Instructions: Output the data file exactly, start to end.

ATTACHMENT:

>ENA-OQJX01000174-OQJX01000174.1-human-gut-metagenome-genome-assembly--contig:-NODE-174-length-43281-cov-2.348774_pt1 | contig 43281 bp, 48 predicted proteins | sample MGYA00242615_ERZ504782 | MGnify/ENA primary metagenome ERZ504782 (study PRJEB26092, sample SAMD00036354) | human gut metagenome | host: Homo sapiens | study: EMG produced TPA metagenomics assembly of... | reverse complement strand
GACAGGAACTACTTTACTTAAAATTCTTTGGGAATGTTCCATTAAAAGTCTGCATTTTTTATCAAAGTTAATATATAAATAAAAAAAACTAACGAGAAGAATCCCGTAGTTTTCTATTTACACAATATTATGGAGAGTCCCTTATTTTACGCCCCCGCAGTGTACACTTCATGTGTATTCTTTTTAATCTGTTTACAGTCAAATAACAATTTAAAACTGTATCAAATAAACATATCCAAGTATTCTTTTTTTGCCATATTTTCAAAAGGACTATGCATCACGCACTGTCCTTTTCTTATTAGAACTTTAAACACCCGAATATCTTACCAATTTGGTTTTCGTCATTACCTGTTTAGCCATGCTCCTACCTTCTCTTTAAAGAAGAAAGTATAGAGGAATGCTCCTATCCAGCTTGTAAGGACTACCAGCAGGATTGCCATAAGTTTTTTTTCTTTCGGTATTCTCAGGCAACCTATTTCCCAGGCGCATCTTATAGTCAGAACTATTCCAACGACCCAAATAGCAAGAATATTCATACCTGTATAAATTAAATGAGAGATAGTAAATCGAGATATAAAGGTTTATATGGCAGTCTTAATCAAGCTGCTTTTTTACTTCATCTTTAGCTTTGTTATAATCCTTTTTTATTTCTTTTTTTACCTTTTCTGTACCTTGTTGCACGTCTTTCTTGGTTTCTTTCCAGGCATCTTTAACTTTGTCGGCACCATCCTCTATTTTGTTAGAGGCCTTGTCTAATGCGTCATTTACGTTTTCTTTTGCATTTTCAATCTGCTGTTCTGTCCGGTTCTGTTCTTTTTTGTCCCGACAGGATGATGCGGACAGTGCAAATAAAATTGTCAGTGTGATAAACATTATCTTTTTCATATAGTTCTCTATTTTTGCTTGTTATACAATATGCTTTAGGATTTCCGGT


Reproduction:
>ENA-OQJX01000174-OQJX01000174.1-human-gut-metagenome-genome-assembly--contig:-NODE-174-length-43281-cov-2.348774_pt1 | contig 43281 bp, 48 predicted proteins | sample MGYA00242615_ERZ504782 | MGnify/ENA primary metagenome ERZ504782 (study PRJEB26092, sample SAMD00036354) | human gut metagenome | host: Homo sapiens | study: EMG produced TPA metagenomics assembly of... | reverse complement strand
GACAGGAACTACTTTACTTAAAATTCTTTGGGAATGTTCCATTAAAAGTCTGCATTTTTTATCAAAGTTAATATATAAATAAAAAAAACTAACGAGAAGAATCCCGTAGTTTTCTATTTACACAATATTATGGAGAGTCCCTTATTTTACGCCCCCGCAGTGTACACTTCATGTGTATTCTTTTTAATCTGTTTACAGTCAAATAACAATTTAAAACTGTATCAAATAAACATATCCAAGTATTCTTTTTTTGCCATATTTTCAAAAGGACTATGCATCACGCACTGTCCTTTTCTTATTAGAACTTTAAACACCCGAATATCTTACCAATTTGGTTTTCGTCATTACCTGTTTAGCCATGCTCCTACCTTCTCTTTAAAGAAGAAAGTATAGAGGAATGCTCCTATCCAGCTTGTAAGGACTACCAGCAGGATTGCCATAAGTTTTTTTTCTTTCGGTATTCTCAGGCAACCTATTTCCCAGGCGCATCTTATAGTCAGAACTATTCCAACGACCCAAATAGCAAGAATATTCATACCTGTATAAATTAAATGAGAGATAGTAAATCGAGATATAAAGGTTTATATGGCAGTCTTAATCAAGCTGCTTTTTTACTTCATCTTTAGCTTTGTTATAATCCTTTTTTATTTCTTTTTTTACCTTTTCTGTACCTTGTTGCACGTCTTTCTTGGTTTCTTTCCAGGCATCTTTAACTTTGTCGGCACCATCCTCTATTTTGTTAGAGGCCTTGTCTAATGCGTCATTTACGTTTTCTTTTGCATTTTCAATCTGCTGTTCTGTCCGGTTCTGTTCTTTTTTGTCCCGACAGGATGATGCGGACAGTGCAAATAAAATTGTCAGTGTGATAAACATTATCTTTTTCATATAGTTCTCTATTTTTGCTTGTTATACAATATGCTTTAGGATTTCCGGT